AS the number of Covid-19 cases continues to drop in much of Asia, pressure is mounting on countries to reopen their borders and allow international air travel to resume. In Malaysia, calls for the government to implement travel bubbles are growing louder from players in the travel trade sector, which is among the worst-hit by the coronavirus pandemic.
“Travel bubble” has become the new buzzword in Asia as most countries appear to have Covid-19 under control, says HSBC Global Research.
What is a travel bubble? “Broadly speaking, a travel bubble would allow residents of certain places — with a low number of Covid-19 cases — to travel freely across borders without undergoing the mandatory 14-day quarantine period,” says the research house.
The concept was first mooted by Australia and New Zealand early last month. Dubbed the “trans-Tasman bubble”, it is a way for the neighbouring countries to restart travel. However, the plan has since faced a setback after the Australian government said the country’s borders could remain shut until next year.
But other countries look set to take up the idea. Last week, Singapore began a “fast lane” arrangement with six cities in China while Thailand was reportedly in talks to create travel bubbles between Bangkok and a few cities in China, Japan, South Korea and Vietnam. The Indonesian government was also quoted as saying that it was drawing up plans for such a move with four countries, namely China, South Korea, Japan and Australia.
For Malaysia, a travel bubble is still in the proposal stage. Last Wednesday, Minister in the Prime Minister’s Department (Economy) Datuk Seri Mustapa Mohamed told Astro Awani that the government was still mulling over such an alliance although he conceded that it is “definitely time for the travel bubble to happen”.
HSBC Global Research identifies Vietnam, Thailand, Singapore and Malaysia as potential candidates to implement travel bubbles in Asean.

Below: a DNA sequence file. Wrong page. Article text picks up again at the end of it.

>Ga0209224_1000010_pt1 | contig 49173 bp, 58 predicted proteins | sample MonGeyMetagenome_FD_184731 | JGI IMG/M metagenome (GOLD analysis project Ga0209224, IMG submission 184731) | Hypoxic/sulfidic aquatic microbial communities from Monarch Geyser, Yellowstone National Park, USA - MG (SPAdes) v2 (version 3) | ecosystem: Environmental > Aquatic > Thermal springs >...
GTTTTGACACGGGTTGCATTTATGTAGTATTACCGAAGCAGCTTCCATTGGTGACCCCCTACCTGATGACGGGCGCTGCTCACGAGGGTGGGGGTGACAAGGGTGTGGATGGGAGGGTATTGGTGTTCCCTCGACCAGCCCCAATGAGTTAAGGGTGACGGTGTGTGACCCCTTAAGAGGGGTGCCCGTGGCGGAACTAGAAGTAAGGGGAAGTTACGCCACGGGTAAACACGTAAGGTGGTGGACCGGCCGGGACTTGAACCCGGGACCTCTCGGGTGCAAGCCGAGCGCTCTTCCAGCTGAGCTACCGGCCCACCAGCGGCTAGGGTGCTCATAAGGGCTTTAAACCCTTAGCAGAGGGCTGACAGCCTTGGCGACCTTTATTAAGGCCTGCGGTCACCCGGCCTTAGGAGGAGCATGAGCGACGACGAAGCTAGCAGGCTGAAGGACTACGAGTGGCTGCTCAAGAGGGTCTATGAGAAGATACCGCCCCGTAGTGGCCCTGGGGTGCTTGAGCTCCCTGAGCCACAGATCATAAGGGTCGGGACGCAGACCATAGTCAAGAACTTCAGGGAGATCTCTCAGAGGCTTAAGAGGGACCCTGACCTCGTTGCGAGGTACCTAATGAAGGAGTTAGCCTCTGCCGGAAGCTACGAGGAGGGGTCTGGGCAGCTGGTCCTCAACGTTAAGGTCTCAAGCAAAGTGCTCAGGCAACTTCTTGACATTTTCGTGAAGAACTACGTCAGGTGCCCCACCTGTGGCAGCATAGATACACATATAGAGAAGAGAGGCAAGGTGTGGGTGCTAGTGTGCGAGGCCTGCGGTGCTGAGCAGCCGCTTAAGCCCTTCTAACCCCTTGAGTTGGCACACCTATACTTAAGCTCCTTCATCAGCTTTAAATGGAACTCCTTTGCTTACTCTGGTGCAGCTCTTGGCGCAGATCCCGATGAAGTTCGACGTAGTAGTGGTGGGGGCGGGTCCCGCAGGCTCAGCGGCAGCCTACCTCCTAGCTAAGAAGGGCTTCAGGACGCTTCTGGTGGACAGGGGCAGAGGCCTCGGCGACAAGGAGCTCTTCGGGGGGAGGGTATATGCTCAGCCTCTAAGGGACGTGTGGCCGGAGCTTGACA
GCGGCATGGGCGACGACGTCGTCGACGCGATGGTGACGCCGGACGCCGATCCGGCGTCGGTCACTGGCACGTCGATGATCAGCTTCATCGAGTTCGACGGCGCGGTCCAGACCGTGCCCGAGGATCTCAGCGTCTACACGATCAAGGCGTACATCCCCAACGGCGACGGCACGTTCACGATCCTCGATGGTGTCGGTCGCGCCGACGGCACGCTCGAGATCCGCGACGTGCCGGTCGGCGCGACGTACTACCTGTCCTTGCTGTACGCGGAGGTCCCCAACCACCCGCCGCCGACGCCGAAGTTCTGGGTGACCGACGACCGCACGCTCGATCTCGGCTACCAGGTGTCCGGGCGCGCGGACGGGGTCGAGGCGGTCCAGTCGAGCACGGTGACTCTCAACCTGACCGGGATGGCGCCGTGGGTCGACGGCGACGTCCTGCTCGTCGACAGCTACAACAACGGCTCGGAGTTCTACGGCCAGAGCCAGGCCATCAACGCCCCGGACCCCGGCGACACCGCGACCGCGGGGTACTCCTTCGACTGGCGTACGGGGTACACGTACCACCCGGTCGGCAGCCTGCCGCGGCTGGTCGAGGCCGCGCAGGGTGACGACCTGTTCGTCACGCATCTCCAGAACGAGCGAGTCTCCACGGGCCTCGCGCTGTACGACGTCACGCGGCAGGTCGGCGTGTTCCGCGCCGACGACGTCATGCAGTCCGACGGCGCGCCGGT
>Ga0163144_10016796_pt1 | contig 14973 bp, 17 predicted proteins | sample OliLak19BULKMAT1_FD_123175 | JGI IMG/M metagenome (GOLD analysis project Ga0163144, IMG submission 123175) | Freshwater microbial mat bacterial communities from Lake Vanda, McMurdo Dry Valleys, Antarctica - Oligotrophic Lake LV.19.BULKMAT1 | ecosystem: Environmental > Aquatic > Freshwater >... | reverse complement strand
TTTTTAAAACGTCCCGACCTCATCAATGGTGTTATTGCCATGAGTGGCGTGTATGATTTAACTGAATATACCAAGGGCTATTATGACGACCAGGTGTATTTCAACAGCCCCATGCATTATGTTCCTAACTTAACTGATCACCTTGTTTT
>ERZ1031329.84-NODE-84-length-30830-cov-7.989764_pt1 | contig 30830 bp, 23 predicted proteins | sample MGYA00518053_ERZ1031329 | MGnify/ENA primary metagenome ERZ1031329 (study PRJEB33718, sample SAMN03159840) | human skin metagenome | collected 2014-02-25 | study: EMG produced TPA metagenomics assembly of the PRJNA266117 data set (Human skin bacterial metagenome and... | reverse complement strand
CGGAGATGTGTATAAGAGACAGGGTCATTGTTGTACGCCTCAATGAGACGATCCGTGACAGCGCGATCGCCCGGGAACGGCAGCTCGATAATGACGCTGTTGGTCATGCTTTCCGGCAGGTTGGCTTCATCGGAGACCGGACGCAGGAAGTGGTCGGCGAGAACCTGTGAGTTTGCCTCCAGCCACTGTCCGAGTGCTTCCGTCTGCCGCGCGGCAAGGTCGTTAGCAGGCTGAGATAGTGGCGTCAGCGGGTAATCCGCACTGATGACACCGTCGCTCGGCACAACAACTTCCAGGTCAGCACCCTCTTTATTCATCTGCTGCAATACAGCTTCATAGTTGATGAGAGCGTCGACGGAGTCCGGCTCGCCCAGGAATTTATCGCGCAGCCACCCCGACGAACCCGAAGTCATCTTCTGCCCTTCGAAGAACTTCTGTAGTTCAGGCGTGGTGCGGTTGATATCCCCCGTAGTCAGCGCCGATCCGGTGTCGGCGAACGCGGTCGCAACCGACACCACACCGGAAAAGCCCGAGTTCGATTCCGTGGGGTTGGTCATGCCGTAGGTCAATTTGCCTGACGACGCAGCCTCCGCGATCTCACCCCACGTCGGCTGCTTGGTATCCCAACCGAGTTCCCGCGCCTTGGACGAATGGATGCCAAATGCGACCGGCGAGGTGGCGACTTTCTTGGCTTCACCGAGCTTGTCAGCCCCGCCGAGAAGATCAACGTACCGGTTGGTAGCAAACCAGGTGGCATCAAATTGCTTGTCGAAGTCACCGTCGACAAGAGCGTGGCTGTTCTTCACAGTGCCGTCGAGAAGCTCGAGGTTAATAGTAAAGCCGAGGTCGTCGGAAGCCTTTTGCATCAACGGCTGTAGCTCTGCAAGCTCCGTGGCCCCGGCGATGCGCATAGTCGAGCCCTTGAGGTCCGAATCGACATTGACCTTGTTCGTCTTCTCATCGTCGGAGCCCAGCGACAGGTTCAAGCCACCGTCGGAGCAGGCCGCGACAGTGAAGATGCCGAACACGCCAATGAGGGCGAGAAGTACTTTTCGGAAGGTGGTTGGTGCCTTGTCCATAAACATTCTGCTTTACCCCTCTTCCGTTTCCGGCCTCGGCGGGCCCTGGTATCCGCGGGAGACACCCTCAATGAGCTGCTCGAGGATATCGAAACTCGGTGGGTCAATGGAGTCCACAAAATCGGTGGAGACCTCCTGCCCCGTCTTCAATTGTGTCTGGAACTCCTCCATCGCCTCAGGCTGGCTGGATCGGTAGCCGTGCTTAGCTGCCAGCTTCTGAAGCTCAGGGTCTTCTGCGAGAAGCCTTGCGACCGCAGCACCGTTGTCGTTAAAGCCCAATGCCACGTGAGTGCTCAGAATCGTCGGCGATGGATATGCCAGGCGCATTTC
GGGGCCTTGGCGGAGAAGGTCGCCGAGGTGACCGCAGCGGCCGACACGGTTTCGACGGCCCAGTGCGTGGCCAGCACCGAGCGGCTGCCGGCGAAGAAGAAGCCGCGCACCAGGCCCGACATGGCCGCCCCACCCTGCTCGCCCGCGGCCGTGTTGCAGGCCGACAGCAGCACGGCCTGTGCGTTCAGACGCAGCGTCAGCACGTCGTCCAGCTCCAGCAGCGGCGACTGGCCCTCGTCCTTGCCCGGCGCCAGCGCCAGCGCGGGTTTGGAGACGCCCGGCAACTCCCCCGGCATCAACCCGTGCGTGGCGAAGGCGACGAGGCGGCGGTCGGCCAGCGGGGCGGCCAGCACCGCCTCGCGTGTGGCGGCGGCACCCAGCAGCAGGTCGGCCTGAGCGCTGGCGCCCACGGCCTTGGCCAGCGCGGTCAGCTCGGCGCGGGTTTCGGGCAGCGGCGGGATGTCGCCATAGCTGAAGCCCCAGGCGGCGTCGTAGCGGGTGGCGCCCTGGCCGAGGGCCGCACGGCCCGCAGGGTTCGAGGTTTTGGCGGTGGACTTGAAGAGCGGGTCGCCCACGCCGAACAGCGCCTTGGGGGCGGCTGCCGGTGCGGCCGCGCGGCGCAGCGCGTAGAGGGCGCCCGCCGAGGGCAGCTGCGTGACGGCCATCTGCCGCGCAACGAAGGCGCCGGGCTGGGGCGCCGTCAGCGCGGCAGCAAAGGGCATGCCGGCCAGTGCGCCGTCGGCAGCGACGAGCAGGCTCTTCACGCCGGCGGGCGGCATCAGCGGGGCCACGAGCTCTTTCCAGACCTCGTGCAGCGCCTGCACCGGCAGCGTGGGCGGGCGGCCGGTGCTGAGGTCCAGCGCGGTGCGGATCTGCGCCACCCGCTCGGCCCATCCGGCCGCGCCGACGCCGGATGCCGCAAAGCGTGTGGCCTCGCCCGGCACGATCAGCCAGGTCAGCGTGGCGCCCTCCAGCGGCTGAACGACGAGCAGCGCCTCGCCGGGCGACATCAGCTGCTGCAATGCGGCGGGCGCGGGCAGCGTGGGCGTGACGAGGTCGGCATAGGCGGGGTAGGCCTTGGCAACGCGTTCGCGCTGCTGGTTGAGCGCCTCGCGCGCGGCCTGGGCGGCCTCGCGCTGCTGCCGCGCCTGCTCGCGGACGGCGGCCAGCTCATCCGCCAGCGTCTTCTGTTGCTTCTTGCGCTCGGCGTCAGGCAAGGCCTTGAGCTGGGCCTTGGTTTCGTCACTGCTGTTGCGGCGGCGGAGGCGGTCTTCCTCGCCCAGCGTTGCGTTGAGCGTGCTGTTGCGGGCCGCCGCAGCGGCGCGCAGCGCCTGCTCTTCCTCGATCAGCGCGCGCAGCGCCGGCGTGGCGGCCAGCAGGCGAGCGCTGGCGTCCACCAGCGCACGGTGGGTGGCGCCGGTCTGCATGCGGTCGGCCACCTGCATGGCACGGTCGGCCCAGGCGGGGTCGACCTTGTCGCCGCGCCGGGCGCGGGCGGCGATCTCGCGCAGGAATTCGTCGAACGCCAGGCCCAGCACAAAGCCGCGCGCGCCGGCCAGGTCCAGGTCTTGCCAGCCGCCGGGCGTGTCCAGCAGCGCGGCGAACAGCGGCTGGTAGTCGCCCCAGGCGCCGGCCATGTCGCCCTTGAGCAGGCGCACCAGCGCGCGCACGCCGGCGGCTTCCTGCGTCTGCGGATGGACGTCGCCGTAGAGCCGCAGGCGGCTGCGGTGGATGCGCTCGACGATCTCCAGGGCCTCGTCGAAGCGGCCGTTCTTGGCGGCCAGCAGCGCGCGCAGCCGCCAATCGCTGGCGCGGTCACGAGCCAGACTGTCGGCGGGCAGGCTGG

“These countries appear to have flattened the curve when it comes to new infections, even after loosening some of their lockdown restrictions. Singapore and China, for instance, already plan to begin ‘jetting’ essential passengers back and forth, beginning next week,” it says in a June 12 report.
It notes that plans to reopen borders speak to people’s and governments’ desire to regain a sense of normality, in addition to restoring economic activity.
“Data shows that despite governments loosening some restrictions in recent weeks, mobility across Asean remains largely constrained compared to pre-pandemic levels. Many countries in the region are also likely to see a meaningful jump in their unemployment numbers once their respective second-quarter 2020 data is released. As such, a partial reopening of borders could help restore some jobs, particularly in tourism or foreign direct investment-reliant industries,” it adds.
Tunku Datuk Seri Iskandar Tunku Abdullah, group executive chairman of Melewar Group, believes that forming travel bubbles is the only way to restart international tourism as the Covid-19 infection rates vary greatly between countries.
“Malaysia has three options to reopen international travel and tourism. The first option is to open travel and tourism to all countries regardless of the respective countries’ progress in containing the spread of Covid-19. Of course, this is not recommended (given the health risks).
“Another (more drastic) option is to continue to close our international borders until the pandemic no longer exists globally. While we will perhaps remain safe, we will be left behind,” he tells The Edge.